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Hello fellow monkeys,

Long time lurker, much rarer poster, but I would appreciate some direction.

Background: Met with an MD in FX Forward Trading the other week. I push, politely, about hiring and he proposes that I start sending him trade ideas. Sent him two last week and both made money.

I am basing my trades on my opinions regarding monetary policy, macro outlook, etc., and sticking to FX. However, I would like to incorporate more market-based indicators and would like to start proposing rates trades. I would have asked him this myself when we met, but the meeting was shorter than anticipated and I really don't think I should be e-mailing him about this now as he is probably really fucking busy. Could any of you help? I have access to a Bloomberg terminal and have a data model built for all G7 yield curves and OIS. What else could be useful? I think there is some pretty good opportunities to propose some profitable stuff to him (like 2-5 times a week) and this could probably lead to employment, maybe even a spot on his desk (although who knows where the world will be in one month).

Note: Searched "rates", "forwards", "fx", "[rates/fx/forward] trading" and have pretty much exhausted the engine and my desire to continue searching it until the weekend.

Appreciate any info/direction you can give!

*Edit*

Its not as if he is asking me for ideas to help him. By far. The way he put it is that it is tough to make a recommendation based on a 20 minute coffee chat, but this is a way that he could. I would assume that he has a certain expectation on what I would send and if I could exceed those expectations then all the better for me.

Comments (13)

  • HedgeTed's picture

    philgorman:
    Hello fellow monkeys,

    Long time lurker, much rarer poster, but I would appreciate some direction.

    Background: Met with an MD in FX Forward Trading the other week. I push, politely, about hiring and he proposes that I start sending him trade ideas. Sent him two last week and both made money.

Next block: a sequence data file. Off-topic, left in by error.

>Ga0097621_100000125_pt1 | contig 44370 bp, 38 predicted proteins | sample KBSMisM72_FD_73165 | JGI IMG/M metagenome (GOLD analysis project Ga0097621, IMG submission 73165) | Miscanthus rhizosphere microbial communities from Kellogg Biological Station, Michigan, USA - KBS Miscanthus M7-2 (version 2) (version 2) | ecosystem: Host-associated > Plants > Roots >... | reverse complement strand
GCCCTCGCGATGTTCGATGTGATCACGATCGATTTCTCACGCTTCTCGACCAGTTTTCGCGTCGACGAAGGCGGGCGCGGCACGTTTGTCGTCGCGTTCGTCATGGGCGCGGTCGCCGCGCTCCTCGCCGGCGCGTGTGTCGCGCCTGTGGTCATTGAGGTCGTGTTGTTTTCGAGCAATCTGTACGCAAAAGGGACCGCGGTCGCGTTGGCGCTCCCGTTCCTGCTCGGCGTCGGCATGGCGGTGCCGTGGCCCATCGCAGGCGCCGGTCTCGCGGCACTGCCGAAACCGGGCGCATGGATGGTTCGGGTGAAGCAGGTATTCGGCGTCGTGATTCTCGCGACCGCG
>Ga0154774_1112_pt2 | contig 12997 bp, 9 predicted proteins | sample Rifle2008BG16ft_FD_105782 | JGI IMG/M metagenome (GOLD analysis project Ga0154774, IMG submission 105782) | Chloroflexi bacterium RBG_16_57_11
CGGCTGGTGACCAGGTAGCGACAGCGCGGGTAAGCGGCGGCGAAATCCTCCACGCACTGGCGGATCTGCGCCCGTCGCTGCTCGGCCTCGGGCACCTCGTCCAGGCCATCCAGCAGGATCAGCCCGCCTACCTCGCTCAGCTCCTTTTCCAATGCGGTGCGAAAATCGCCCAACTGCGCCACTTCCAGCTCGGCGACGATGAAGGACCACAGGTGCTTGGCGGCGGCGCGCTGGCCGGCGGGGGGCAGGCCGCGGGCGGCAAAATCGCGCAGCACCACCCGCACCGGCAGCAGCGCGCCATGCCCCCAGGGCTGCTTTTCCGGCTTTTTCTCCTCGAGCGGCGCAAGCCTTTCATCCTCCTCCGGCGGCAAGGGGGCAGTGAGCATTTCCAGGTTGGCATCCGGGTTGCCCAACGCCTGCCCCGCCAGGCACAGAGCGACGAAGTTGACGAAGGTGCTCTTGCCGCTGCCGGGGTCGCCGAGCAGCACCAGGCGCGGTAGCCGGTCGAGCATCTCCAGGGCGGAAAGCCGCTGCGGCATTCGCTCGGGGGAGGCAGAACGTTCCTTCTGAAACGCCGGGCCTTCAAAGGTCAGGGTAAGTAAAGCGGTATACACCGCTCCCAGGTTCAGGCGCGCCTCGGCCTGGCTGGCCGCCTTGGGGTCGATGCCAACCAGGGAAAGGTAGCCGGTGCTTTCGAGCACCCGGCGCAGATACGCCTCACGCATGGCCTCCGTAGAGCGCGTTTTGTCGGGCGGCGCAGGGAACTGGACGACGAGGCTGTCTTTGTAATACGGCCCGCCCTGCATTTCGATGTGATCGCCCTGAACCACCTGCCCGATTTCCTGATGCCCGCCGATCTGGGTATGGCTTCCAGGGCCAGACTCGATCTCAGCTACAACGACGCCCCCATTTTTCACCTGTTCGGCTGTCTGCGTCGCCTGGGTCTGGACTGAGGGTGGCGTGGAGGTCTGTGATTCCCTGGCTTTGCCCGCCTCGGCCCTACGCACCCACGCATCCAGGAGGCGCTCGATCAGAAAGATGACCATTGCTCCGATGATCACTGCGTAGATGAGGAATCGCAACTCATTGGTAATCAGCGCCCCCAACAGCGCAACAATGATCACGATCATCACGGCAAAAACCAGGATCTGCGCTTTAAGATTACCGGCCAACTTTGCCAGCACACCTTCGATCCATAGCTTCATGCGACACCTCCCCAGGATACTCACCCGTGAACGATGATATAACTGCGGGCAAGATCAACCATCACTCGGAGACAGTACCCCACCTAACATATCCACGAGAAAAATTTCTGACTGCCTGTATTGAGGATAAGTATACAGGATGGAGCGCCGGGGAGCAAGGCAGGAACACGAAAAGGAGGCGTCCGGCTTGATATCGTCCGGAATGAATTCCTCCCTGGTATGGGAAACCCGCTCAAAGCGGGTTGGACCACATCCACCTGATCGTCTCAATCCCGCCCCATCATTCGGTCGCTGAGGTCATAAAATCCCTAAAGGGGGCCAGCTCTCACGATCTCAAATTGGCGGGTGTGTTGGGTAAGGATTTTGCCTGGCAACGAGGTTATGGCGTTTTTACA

I am basing my trades on my opinions regarding monetary policy, macro outlook, etc., and sticking to FX. However, I would like to incorporate more market-based indicators and would like to start proposing rates trades. I would have asked him this myself when we met, but the meeting was shorter than anticipated and I really don't think I should be e-mailing him about this now as he is probably really fucking busy. Could any of you help? I have access to a Bloomberg terminal and have a data model built for all G7 yield curves and OIS. What else could be useful? I think there is some pretty good opportunities to propose some profitable stuff to him (like 2-5 times a week) and this could probably lead to employment, maybe even a spot on his desk (although who knows where the world will be in one month).

    Note: Searched "rates", "forwards", "fx", "[rates/fx/forward] trading" and have pretty much exhausted the engine and my desire to continue searching it until the weekend.

    Appreciate any info/direction you can give!

    Sounds not realistic for me, an MD in FX Trading asks you for trading ideas ???

    Most MDs in Trading were traders before they accepted their MD status, they do not have to ask someone for trading ideas. Or do you want to tell me that people like Flamand or Sze are asking their analysts or whatever for trading strategies ?

  • philgorman's picture

    Its not as if he is asking me for ideas to help him. By far. The way he put it is that it is tough to make a recommendation based on a 20 minute coffee chat, but this is a way that he could. I would assume that he has a certain expectation on what I would send and if I could exceed those expectations then all the better for me.

    Does that help clarify things?

    -philly g

  • derivstrading's picture

    I dont really have any ideas for you but make sure to not just send a trading idea, but a trading plan, so make sure to include the sizing, stop loss (both price and time), entry and exit strategy.

    Also look to hedge out as many irrelevant risks as possible, and try to look for situations where a hedge still allows upside but protects on the downside (a correlation break basically).